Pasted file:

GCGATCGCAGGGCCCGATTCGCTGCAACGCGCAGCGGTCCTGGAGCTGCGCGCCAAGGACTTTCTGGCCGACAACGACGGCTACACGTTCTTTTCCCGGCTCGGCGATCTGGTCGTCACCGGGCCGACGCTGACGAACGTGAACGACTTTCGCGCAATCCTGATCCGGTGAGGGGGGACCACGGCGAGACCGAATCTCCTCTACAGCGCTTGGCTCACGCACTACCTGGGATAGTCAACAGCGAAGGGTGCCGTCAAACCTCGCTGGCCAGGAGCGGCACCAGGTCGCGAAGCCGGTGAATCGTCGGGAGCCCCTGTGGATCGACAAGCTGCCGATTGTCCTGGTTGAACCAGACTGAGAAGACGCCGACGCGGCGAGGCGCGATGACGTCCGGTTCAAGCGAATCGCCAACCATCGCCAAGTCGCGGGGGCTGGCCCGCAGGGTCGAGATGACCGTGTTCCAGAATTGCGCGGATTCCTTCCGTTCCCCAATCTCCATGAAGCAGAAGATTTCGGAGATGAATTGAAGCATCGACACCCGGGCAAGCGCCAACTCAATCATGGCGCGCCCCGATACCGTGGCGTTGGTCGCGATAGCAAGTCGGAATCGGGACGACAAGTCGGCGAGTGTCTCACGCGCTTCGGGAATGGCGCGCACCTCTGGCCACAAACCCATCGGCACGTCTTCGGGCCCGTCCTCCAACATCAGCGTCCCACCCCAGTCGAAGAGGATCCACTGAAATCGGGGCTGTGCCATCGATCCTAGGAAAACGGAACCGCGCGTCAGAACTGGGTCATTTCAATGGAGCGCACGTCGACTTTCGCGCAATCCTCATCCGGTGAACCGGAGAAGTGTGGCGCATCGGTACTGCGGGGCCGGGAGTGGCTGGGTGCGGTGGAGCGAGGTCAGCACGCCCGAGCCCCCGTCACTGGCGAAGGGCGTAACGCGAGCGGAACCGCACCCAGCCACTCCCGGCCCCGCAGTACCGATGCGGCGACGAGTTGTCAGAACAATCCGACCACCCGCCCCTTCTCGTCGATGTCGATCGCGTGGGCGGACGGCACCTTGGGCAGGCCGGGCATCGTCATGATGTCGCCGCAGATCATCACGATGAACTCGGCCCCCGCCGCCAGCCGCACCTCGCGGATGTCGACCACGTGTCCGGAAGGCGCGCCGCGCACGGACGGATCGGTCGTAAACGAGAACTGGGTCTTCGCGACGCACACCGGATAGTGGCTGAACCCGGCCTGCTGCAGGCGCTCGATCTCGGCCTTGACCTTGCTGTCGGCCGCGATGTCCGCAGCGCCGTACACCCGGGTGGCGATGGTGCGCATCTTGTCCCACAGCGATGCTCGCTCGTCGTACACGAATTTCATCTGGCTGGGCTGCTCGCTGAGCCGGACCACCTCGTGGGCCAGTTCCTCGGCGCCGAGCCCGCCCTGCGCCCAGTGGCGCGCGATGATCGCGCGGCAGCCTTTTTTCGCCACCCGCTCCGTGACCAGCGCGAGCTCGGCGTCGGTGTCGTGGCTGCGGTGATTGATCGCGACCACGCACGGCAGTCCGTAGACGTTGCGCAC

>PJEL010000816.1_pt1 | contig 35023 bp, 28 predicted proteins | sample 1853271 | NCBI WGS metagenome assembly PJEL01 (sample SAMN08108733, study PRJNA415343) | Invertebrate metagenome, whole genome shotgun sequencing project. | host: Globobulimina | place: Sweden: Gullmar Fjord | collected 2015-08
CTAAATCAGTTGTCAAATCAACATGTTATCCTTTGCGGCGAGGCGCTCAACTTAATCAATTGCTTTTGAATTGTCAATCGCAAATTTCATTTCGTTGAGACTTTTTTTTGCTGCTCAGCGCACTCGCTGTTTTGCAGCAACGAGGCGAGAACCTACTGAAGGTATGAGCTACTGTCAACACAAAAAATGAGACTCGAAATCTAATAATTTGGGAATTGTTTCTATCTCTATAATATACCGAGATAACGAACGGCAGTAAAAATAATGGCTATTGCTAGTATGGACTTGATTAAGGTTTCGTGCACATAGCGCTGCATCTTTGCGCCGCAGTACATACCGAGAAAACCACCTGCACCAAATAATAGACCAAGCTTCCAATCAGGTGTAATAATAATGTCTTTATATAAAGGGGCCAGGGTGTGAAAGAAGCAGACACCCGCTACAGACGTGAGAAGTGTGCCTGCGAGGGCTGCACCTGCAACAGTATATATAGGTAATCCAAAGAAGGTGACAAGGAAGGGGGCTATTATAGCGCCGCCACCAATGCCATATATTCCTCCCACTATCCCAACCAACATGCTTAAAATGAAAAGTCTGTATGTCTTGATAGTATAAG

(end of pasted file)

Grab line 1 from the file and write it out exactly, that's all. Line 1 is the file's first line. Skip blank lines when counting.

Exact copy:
GCGATCGCAGGGCCCGATTCGCTGCAACGCGCAGCGGTCCTGGAGCTGCGCGCCAAGGACTTTCTGGCCGACAACGACGGCTACACGTTCTTTTCCCGGCTCGGCGATCTGGTCGTCACCGGGCCGACGCTGACGAACGTGAACGACTTTCGCGCAATCCTGATCCGGTGAGGGGGGACCACGGCGAGACCGAATCTCCTCTACAGCGCTTGGCTCACGCACTACCTGGGATAGTCAACAGCGAAGGGTGCCGTCAAACCTCGCTGGCCAGGAGCGGCACCAGGTCGCGAAGCCGGTGAATCGTCGGGAGCCCCTGTGGATCGACAAGCTGCCGATTGTCCTGGTTGAACCAGACTGAGAAGACGCCGACGCGGCGAGGCGCGATGACGTCCGGTTCAAGCGAATCGCCAACCATCGCCAAGTCGCGGGGGCTGGCCCGCAGGGTCGAGATGACCGTGTTCCAGAATTGCGCGGATTCCTTCCGTTCCCCAATCTCCATGAAGCAGAAGATTTCGGAGATGAATTGAAGCATCGACACCCGGGCAAGCGCCAACTCAATCATGGCGCGCCCCGATACCGTGGCGTTGGTCGCGATAGCAAGTCGGAATCGGGACGACAAGTCGGCGAGTGTCTCACGCGCTTCGGGAATGGCGCGCACCTCTGGCCACAAACCCATCGGCACGTCTTCGGGCCCGTCCTCCAACATCAGCGTCCCACCCCAGTCGAAGAGGATCCACTGAAATCGGGGCTGTGCCATCGATCCTAGGAAAACGGAACCGCGCGTCAGAACTGGGTCATTTCAATGGAGCGCACGTCGACTTTCGCGCAATCCTCATCCGGTGAACCGGAGAAGTGTGGCGCATCGGTACTGCGGGGCCGGGAGTGGCTGGGTGCGGTGGAGCGAGGTCAGCACGCCCGAGCCCCCGTCACTGGCGAAGGGCGTAACGCGAGCGGAACCGCACCCAGCCACTCCCGGCCCCGCAGTACCGATGCGGCGACGAGTTGTCAGAACAATCCGACCACCCGCCCCTTCTCGTCGATGTCGATCGCGTGGGCGGACGGCACCTTGGGCAGGCCGGGCATCGTCATGATGTCGCCGCAGATCATCACGATGAACTCGGCCCCCGCCGCCAGCCGCACCTCGCGGATGTCGACCACGTGTCCGGAAGGCGCGCCGCGCACGGACGGATCGGTCGTAAACGAGAACTGGGTCTTCGCGACGCACACCGGATAGTGGCTGAACCCGGCCTGCTGCAGGCGCTCGATCTCGGCCTTGACCTTGCTGTCGGCCGCGATGTCCGCAGCGCCGTACACCCGGGTGGCGATGGTGCGCATCTTGTCCCACAGCGATGCTCGCTCGTCGTACACGAATTTCATCTGGCTGGGCTGCTCGCTGAGCCGGACCACCTCGTGGGCCAGTTCCTCGGCGCCGAGCCCGCCCTGCGCCCAGTGGCGCGCGATGATCGCGCGGCAGCCTTTTTTCGCCACCCGCTCCGTGACCAGCGCGAGCTCGGCGTCGGTGTCGTGGCTGCGGTGATTGATCGCGACCACGCACGGCAGTCCGTAGACGTTGCGCAC